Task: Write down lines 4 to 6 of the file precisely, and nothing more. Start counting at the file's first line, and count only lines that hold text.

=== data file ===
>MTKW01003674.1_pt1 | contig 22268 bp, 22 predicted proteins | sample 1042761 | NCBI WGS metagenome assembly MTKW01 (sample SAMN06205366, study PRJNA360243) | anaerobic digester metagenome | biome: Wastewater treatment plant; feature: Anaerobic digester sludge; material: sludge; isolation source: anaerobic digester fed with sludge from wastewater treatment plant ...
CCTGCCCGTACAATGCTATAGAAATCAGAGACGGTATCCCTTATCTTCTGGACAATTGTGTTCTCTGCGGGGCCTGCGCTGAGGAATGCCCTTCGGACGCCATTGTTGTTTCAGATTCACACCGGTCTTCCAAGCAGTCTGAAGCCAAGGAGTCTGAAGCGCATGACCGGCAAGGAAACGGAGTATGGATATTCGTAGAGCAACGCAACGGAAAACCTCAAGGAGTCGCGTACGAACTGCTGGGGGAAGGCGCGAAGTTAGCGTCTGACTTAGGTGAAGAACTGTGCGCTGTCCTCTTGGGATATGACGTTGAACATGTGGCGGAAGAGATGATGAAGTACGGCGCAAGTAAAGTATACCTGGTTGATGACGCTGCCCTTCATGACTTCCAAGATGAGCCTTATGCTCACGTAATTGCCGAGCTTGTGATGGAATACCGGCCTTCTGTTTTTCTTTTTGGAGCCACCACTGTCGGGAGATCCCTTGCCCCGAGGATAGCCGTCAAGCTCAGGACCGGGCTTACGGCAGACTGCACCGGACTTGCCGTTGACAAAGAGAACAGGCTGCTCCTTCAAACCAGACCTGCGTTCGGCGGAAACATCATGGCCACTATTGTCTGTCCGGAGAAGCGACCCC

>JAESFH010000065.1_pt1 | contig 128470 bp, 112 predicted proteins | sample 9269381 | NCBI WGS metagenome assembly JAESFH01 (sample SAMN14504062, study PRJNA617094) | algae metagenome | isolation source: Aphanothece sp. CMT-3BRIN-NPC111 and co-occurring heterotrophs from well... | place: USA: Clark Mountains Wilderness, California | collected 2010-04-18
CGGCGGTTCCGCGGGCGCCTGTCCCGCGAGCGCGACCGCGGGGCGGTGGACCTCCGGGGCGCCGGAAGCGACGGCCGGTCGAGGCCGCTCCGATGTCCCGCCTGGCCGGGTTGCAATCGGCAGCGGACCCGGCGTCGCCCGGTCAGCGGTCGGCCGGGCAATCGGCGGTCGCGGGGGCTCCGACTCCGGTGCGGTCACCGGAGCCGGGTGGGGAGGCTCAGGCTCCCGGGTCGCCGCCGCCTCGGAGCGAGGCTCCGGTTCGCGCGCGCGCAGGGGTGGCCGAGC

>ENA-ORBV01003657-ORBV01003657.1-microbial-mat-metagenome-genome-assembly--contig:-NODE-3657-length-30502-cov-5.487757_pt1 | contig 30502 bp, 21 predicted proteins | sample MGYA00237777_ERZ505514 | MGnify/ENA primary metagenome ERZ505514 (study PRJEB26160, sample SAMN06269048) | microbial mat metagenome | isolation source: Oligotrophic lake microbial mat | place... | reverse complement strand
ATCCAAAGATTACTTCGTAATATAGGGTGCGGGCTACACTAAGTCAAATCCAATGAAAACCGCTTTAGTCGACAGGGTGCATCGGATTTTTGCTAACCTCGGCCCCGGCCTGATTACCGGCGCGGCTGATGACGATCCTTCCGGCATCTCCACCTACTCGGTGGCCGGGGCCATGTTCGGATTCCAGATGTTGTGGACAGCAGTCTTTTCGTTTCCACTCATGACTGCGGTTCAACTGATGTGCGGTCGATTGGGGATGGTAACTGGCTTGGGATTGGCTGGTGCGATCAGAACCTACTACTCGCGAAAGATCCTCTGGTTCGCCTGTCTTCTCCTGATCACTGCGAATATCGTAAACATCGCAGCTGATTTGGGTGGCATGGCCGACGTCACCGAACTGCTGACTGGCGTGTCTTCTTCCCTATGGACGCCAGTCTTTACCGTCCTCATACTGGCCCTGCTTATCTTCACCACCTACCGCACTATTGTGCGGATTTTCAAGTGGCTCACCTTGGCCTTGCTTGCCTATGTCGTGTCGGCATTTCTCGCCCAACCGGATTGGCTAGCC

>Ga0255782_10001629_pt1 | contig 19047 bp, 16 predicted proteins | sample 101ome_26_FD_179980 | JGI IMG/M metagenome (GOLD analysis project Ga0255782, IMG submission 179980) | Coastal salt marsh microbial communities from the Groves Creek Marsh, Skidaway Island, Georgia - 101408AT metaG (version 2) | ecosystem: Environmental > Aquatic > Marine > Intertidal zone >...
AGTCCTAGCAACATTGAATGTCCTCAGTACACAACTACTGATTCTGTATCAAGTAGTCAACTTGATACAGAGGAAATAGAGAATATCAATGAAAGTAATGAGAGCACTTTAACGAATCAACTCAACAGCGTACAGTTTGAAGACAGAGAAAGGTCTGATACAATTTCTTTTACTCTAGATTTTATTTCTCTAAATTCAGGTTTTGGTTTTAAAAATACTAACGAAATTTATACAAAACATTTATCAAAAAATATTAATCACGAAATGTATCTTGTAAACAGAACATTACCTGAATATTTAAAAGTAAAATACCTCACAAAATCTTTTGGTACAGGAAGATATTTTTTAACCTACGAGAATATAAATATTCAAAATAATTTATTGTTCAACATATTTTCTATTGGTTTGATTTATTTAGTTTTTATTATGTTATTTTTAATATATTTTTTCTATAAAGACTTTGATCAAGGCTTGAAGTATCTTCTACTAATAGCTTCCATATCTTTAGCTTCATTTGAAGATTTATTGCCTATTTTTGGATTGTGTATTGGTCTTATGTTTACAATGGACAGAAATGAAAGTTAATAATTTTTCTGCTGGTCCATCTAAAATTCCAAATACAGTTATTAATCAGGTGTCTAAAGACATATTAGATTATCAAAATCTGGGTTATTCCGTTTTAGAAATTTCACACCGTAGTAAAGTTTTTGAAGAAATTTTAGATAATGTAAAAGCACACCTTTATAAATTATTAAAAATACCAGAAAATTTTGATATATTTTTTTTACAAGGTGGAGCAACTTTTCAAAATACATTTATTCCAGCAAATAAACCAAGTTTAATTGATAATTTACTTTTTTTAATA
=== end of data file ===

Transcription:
CGGCGGTTCCGCGGGCGCCTGTCCCGCGAGCGCGACCGCGGGGCGGTGGACCTCCGGGGCGCCGGAAGCGACGGCCGGTCGAGGCCGCTCCGATGTCCCGCCTGGCCGGGTTGCAATCGGCAGCGGACCCGGCGTCGCCCGGTCAGCGGTCGGCCGGGCAATCGGCGGTCGCGGGGGCTCCGACTCCGGTGCGGTCACCGGAGCCGGGTGGGGAGGCTCAGGCTCCCGGGTCGCCGCCGCCTCGGAGCGAGGCTCCGGTTCGCGCGCGCGCAGGGGTGGCCGAGC

>ENA-ORBV01003657-ORBV01003657.1-microbial-mat-metagenome-genome-assembly--contig:-NODE-3657-length-30502-cov-5.487757_pt1 | contig 30502 bp, 21 predicted proteins | sample MGYA00237777_ERZ505514 | MGnify/ENA primary metagenome ERZ505514 (study PRJEB26160, sample SAMN06269048) | microbial mat metagenome | isolation source: Oligotrophic lake microbial mat | place... | reverse complement strand
ATCCAAAGATTACTTCGTAATATAGGGTGCGGGCTACACTAAGTCAAATCCAATGAAAACCGCTTTAGTCGACAGGGTGCATCGGATTTTTGCTAACCTCGGCCCCGGCCTGATTACCGGCGCGGCTGATGACGATCCTTCCGGCATCTCCACCTACTCGGTGGCCGGGGCCATGTTCGGATTCCAGATGTTGTGGACAGCAGTCTTTTCGTTTCCACTCATGACTGCGGTTCAACTGATGTGCGGTCGATTGGGGATGGTAACTGGCTTGGGATTGGCTGGTGCGATCAGAACCTACTACTCGCGAAAGATCCTCTGGTTCGCCTGTCTTCTCCTGATCACTGCGAATATCGTAAACATCGCAGCTGATTTGGGTGGCATGGCCGACGTCACCGAACTGCTGACTGGCGTGTCTTCTTCCCTATGGACGCCAGTCTTTACCGTCCTCATACTGGCCCTGCTTATCTTCACCACCTACCGCACTATTGTGCGGATTTTCAAGTGGCTCACCTTGGCCTTGCTTGCCTATGTCGTGTCGGCATTTCTCGCCCAACCGGATTGGCTAGCC